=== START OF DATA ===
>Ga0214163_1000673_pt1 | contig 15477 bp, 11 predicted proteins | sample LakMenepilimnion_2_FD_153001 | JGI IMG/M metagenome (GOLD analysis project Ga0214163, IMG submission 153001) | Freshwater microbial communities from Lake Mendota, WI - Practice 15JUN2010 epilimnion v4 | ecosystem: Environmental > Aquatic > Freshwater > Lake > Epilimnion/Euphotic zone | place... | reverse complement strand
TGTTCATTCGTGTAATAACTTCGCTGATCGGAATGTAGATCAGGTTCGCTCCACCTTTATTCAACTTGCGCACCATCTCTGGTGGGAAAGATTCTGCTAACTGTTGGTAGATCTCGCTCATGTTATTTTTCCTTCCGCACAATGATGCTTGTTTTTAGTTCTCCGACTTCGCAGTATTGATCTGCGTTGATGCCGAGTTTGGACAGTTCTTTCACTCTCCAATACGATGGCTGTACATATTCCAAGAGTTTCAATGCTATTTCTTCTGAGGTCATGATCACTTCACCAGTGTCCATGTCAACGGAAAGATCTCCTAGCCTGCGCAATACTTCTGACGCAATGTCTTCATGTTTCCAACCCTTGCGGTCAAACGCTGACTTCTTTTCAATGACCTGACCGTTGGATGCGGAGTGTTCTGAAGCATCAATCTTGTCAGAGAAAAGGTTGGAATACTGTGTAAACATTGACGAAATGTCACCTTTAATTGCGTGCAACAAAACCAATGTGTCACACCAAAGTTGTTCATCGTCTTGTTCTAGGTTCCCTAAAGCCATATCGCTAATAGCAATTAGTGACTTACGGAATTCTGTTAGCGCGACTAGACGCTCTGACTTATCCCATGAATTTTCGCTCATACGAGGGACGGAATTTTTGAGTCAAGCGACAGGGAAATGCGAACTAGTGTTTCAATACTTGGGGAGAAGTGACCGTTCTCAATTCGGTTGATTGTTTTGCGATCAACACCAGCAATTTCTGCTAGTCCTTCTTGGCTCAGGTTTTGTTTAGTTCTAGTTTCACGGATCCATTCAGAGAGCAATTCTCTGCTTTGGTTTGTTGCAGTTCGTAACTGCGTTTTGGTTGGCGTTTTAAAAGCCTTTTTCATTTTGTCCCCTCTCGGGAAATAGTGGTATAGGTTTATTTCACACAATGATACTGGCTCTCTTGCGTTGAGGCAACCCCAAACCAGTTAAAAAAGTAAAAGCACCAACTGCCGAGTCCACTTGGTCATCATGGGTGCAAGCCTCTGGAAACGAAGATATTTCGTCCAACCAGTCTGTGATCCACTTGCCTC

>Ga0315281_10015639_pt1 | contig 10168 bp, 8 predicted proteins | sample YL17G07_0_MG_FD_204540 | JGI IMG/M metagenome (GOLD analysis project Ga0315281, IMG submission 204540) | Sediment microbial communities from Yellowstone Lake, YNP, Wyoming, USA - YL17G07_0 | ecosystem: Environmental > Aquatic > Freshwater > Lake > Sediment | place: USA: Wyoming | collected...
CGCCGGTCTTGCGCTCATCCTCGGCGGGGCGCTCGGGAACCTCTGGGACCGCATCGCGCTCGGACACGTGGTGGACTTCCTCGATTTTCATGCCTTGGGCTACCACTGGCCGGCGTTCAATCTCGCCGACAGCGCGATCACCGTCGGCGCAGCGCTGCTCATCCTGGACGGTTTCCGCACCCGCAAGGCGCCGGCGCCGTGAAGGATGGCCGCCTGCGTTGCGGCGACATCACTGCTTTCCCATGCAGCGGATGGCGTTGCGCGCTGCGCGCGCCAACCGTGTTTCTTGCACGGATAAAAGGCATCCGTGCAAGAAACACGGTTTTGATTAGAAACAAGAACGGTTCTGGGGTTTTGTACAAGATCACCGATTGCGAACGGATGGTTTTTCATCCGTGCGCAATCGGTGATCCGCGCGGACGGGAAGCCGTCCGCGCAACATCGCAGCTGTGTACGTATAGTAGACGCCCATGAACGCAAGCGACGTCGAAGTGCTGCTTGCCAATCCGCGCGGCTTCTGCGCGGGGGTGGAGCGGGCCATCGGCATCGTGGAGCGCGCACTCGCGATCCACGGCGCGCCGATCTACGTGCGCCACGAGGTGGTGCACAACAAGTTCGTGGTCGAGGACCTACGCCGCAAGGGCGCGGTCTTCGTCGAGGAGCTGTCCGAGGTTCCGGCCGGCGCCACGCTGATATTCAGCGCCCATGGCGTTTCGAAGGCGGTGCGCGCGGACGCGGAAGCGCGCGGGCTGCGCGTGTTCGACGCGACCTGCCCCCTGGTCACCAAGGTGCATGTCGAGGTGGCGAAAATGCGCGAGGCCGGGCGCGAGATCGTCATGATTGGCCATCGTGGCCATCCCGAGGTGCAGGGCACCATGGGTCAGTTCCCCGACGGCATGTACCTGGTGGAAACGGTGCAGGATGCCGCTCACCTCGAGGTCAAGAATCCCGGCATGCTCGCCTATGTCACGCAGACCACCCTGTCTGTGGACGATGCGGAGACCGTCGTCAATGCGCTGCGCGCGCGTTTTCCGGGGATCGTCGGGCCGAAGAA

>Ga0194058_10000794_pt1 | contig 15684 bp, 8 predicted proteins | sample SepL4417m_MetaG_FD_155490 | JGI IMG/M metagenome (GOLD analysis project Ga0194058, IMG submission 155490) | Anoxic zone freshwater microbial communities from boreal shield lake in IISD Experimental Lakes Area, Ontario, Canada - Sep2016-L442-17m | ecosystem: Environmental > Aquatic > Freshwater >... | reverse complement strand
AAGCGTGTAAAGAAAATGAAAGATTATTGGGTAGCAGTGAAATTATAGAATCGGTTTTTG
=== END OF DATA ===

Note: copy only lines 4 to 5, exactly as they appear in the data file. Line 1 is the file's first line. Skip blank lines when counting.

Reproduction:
CGCCGGTCTTGCGCTCATCCTCGGCGGGGCGCTCGGGAACCTCTGGGACCGCATCGCGCTCGGACACGTGGTGGACTTCCTCGATTTTCATGCCTTGGGCTACCACTGGCCGGCGTTCAATCTCGCCGACAGCGCGATCACCGTCGGCGCAGCGCTGCTCATCCTGGACGGTTTCCGCACCCGCAAGGCGCCGGCGCCGTGAAGGATGGCCGCCTGCGTTGCGGCGACATCACTGCTTTCCCATGCAGCGGATGGCGTTGCGCGCTGCGCGCGCCAACCGTGTTTCTTGCACGGATAAAAGGCATCCGTGCAAGAAACACGGTTTTGATTAGAAACAAGAACGGTTCTGGGGTTTTGTACAAGATCACCGATTGCGAACGGATGGTTTTTCATCCGTGCGCAATCGGTGATCCGCGCGGACGGGAAGCCGTCCGCGCAACATCGCAGCTGTGTACGTATAGTAGACGCCCATGAACGCAAGCGACGTCGAAGTGCTGCTTGCCAATCCGCGCGGCTTCTGCGCGGGGGTGGAGCGGGCCATCGGCATCGTGGAGCGCGCACTCGCGATCCACGGCGCGCCGATCTACGTGCGCCACGAGGTGGTGCACAACAAGTTCGTGGTCGAGGACCTACGCCGCAAGGGCGCGGTCTTCGTCGAGGAGCTGTCCGAGGTTCCGGCCGGCGCCACGCTGATATTCAGCGCCCATGGCGTTTCGAAGGCGGTGCGCGCGGACGCGGAAGCGCGCGGGCTGCGCGTGTTCGACGCGACCTGCCCCCTGGTCACCAAGGTGCATGTCGAGGTGGCGAAAATGCGCGAGGCCGGGCGCGAGATCGTCATGATTGGCCATCGTGGCCATCCCGAGGTGCAGGGCACCATGGGTCAGTTCCCCGACGGCATGTACCTGGTGGAAACGGTGCAGGATGCCGCTCACCTCGAGGTCAAGAATCCCGGCATGCTCGCCTATGTCACGCAGACCACCCTGTCTGTGGACGATGCGGAGACCGTCGTCAATGCGCTGCGCGCGCGTTTTCCGGGGATCGTCGGGCCGAAGAA

>Ga0194058_10000794_pt1 | contig 15684 bp, 8 predicted proteins | sample SepL4417m_MetaG_FD_155490 | JGI IMG/M metagenome (GOLD analysis project Ga0194058, IMG submission 155490) | Anoxic zone freshwater microbial communities from boreal shield lake in IISD Experimental Lakes Area, Ontario, Canada - Sep2016-L442-17m | ecosystem: Environmental > Aquatic > Freshwater >... | reverse complement strand